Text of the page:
COURTS & SELF REPRESENTING:
AFFIDAVITS

 

Do I swear or affirm an Affidavit

 

Many people, not just self represented parties, are confused about whether they should swear or affirm an Affidavit.

When you sign an affidavit, you need to ‘attest’ to the truth of its contents. 

You ‘attest’ to the truth of the contents of an affidavit by either ‘swearing’ or ‘affirming’ it. 

If you have religious beliefs, whether or not you attend church regularly, you will usually “swear” your affidavit. 

When an affidavit is sworn, it means that you are solemnly promising to tell the truth.

To swear an Affidavit you hold a bible or other religious text in your hand, or place your hand on a bible or religious text.

You do this at same the time as you swear the contents of your affidavit and you do it in the presence of one of the following people who will witness the document for you:

  • Commissioner for Declarations.

  • Justice of the Peace.

  • Solicitor.

  • Barrister

You say words similar to "I swear the contents of my Affidavit are true and correct, so help me God".

Some people do have religious beliefs but will not take religious oaths, because they consider them to be blasphemous, for example, some Orthodox Jews will not take religious oaths, nor will some Christians.

Some people will not take a religious oath on the Christian Bible, for example, Muslims or some Orthodox Jews.

If having a document sworn is against your religious beliefs or you do not have any religious beliefs, you can take an affirmation instead.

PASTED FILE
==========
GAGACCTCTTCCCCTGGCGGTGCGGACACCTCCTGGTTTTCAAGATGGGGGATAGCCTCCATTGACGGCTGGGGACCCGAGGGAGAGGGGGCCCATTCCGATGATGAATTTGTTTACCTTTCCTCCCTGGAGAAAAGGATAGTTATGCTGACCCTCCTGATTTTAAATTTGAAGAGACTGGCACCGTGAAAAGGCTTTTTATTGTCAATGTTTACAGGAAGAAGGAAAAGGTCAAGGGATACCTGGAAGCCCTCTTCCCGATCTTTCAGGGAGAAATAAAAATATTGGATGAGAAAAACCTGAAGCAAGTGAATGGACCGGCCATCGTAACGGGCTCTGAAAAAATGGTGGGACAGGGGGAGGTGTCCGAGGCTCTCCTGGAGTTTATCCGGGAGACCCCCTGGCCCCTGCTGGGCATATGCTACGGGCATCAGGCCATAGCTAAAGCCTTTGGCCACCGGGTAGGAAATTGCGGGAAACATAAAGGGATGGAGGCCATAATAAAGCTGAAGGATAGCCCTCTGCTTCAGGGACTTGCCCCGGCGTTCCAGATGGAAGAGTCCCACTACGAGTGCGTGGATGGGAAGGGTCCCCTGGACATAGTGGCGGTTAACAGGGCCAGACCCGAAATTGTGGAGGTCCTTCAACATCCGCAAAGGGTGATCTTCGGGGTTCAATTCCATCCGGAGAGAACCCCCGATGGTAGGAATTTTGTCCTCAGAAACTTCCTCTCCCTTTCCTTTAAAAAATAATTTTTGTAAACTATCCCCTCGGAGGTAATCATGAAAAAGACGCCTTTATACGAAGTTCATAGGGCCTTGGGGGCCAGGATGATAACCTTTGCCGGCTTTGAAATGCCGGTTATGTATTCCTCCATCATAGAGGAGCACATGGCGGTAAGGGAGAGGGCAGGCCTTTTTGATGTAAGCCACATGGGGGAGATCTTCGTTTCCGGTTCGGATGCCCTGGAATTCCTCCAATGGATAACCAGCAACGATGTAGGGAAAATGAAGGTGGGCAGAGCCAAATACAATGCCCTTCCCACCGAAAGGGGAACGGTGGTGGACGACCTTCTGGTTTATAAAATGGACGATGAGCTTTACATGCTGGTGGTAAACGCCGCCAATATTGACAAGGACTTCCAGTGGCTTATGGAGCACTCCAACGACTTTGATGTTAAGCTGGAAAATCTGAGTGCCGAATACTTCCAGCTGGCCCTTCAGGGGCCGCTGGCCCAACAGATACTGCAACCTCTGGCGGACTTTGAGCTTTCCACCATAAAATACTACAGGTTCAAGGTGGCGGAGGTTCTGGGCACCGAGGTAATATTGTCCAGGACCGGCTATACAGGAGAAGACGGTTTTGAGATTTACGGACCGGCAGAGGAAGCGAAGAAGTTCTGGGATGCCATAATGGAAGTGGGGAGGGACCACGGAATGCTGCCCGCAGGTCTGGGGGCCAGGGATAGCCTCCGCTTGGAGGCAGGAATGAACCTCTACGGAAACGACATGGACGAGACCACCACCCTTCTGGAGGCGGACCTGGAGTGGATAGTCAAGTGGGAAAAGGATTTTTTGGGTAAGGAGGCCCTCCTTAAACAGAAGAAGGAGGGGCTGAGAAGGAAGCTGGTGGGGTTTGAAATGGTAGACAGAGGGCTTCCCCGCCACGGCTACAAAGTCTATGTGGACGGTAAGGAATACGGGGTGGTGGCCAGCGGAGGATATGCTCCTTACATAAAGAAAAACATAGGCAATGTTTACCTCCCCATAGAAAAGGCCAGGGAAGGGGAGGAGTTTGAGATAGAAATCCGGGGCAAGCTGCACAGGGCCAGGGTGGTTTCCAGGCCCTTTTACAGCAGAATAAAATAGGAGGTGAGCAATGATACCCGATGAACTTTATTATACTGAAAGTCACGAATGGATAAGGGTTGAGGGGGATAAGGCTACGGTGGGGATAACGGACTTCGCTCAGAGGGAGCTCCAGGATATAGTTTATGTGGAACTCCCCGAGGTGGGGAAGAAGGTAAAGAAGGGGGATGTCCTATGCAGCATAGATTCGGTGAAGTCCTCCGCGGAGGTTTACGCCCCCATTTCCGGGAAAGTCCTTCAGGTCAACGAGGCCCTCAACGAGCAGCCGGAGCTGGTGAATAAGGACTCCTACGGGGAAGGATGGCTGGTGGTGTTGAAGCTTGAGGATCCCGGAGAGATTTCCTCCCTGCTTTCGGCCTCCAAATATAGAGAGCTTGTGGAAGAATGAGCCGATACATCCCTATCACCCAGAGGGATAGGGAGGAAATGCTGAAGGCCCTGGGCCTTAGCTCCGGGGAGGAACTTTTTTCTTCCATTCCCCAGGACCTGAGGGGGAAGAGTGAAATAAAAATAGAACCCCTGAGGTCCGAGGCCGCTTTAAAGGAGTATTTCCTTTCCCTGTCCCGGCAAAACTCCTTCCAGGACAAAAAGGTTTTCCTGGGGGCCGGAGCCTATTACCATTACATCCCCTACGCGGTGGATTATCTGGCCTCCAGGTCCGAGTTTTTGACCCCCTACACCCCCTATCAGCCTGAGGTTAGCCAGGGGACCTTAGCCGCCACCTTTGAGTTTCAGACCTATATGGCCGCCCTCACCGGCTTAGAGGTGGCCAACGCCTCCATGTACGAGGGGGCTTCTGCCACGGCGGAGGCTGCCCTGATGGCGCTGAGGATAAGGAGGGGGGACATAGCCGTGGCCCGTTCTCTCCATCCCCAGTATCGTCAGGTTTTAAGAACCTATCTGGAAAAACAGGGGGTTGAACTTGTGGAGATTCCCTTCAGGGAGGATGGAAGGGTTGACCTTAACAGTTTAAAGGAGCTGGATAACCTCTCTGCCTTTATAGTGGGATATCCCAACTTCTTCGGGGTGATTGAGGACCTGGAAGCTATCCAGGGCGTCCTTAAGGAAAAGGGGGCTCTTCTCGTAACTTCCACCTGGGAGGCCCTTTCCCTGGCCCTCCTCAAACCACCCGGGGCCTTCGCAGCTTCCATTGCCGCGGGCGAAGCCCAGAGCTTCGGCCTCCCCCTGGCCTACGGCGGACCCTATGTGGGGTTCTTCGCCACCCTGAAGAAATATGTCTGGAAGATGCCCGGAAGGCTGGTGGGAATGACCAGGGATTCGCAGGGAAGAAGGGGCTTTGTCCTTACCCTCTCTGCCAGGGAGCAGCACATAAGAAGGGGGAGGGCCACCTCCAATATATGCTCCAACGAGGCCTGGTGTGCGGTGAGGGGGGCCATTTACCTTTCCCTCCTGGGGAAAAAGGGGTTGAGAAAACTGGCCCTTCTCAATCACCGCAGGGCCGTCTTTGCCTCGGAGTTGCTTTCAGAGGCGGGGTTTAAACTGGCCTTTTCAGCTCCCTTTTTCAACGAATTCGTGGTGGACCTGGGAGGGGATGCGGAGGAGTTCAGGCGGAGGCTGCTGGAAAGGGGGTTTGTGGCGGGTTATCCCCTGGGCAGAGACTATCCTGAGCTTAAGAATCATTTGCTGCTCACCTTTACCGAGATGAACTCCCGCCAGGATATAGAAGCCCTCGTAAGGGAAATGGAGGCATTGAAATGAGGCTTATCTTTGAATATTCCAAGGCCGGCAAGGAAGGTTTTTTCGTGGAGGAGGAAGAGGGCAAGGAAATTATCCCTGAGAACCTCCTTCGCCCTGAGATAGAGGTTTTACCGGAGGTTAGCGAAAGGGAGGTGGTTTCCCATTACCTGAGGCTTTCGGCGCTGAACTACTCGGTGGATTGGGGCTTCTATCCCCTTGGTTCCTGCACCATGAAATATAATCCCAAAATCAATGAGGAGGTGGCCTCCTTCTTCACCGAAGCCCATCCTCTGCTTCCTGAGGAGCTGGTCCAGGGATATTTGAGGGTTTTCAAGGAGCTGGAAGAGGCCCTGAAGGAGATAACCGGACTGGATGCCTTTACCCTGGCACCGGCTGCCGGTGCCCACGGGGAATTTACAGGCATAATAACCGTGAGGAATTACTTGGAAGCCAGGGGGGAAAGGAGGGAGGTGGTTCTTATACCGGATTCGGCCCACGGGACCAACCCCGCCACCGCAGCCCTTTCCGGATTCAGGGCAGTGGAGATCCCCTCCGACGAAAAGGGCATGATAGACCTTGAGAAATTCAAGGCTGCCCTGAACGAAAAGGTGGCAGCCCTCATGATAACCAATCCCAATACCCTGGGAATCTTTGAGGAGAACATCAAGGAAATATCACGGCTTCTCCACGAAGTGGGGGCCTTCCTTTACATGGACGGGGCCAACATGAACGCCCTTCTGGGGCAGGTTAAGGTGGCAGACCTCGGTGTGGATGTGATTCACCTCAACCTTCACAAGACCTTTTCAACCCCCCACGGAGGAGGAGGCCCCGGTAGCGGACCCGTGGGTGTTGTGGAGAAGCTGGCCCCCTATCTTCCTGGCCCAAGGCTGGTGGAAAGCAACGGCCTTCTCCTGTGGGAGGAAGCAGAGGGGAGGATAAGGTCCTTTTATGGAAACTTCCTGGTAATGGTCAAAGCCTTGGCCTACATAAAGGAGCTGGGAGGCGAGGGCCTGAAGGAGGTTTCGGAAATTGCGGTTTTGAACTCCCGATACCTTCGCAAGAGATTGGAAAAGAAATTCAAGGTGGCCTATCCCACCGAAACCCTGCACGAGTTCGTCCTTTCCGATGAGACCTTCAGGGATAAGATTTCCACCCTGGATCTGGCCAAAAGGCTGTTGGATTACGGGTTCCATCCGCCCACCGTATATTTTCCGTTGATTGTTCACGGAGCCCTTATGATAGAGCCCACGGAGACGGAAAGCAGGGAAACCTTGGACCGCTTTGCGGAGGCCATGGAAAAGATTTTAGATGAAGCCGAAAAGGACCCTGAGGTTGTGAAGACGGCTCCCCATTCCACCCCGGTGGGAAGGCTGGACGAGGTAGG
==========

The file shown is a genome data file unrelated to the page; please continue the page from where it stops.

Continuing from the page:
An affirmation means that you are affirming that the document you have made and are now signing is the truth.

You also affirm your Affidavit in the presence of the Commissioner for Declarations, Justice of the Peace, Solicitor or Barrister who will witness the document for you, saying particular words to affirm that the contents of your Affidavit are true and correct.

The Court does not attach any weight or significance to the method of attestation you choose. 

It does not matter whether you choose to take a religious oath or an affirmation, but you should be consistent in using the same method each time you attest a document. 

Your witness will usually say the necessary words for swearing or affirming an Affidavit to you in the form of a question, so you can simply answer "I do" or "Yes".

 

 

Please show support for our free service by liking our Facebook Page

Find Us on Facebook

Content By:
Michelle Beatty
MRB LAW

Other Questions answered in the Representing Yourself, Court Process & Procedure Section

 

You might also be interested in the following sections of our website
(access by clicking below or from the left side Navigation Menu)

 

Publishing Rights:
You may republish our Fact Sheets in your website, newsletter, or book, on the condition that you agree to leave the article, author’s signature, and all links completely intact as well as make reference to the fact it is provided courtesy of:
“www.diyFamilyLawAustralia.com”
TOPICS

HOW WE HELP
Middle Aged Man


"I don't want to
lose everything.
I need to know
where I stand.
"


Middle Aged Man

"I can't afford
legal costs. I
need help to
do as much as
I can myself.
"



GET HELP
FROM US
SO YOU

  • Do It Yourself
  • Avoid Legal Costs
  • Reduce Stress
  • Know Your Rights
  • Understand your
    Obligations
  • Prepare your case
    thoroughly
GET HELP
Self Acting? We can give DIY Assistance

WE HELP YOU

  • DO IT YOURSELF
  • AVOID LEGAL COSTS
  • REDUCE STRESS
  • KNOW YOUR RIGHTS
  • UNDERSTAND YOUR OBLIGATIONS
  • PREPARE YOUR BEST CASE

 

Get Important Updates, Tips, Free Advice Sessions by liking us on Facebook

 

Full List of Free Fact Sheets available on DIY Family Law Australia's Website

 

Ask DIY Family Law Australia a Question

 

 

Your Logo Could Be Here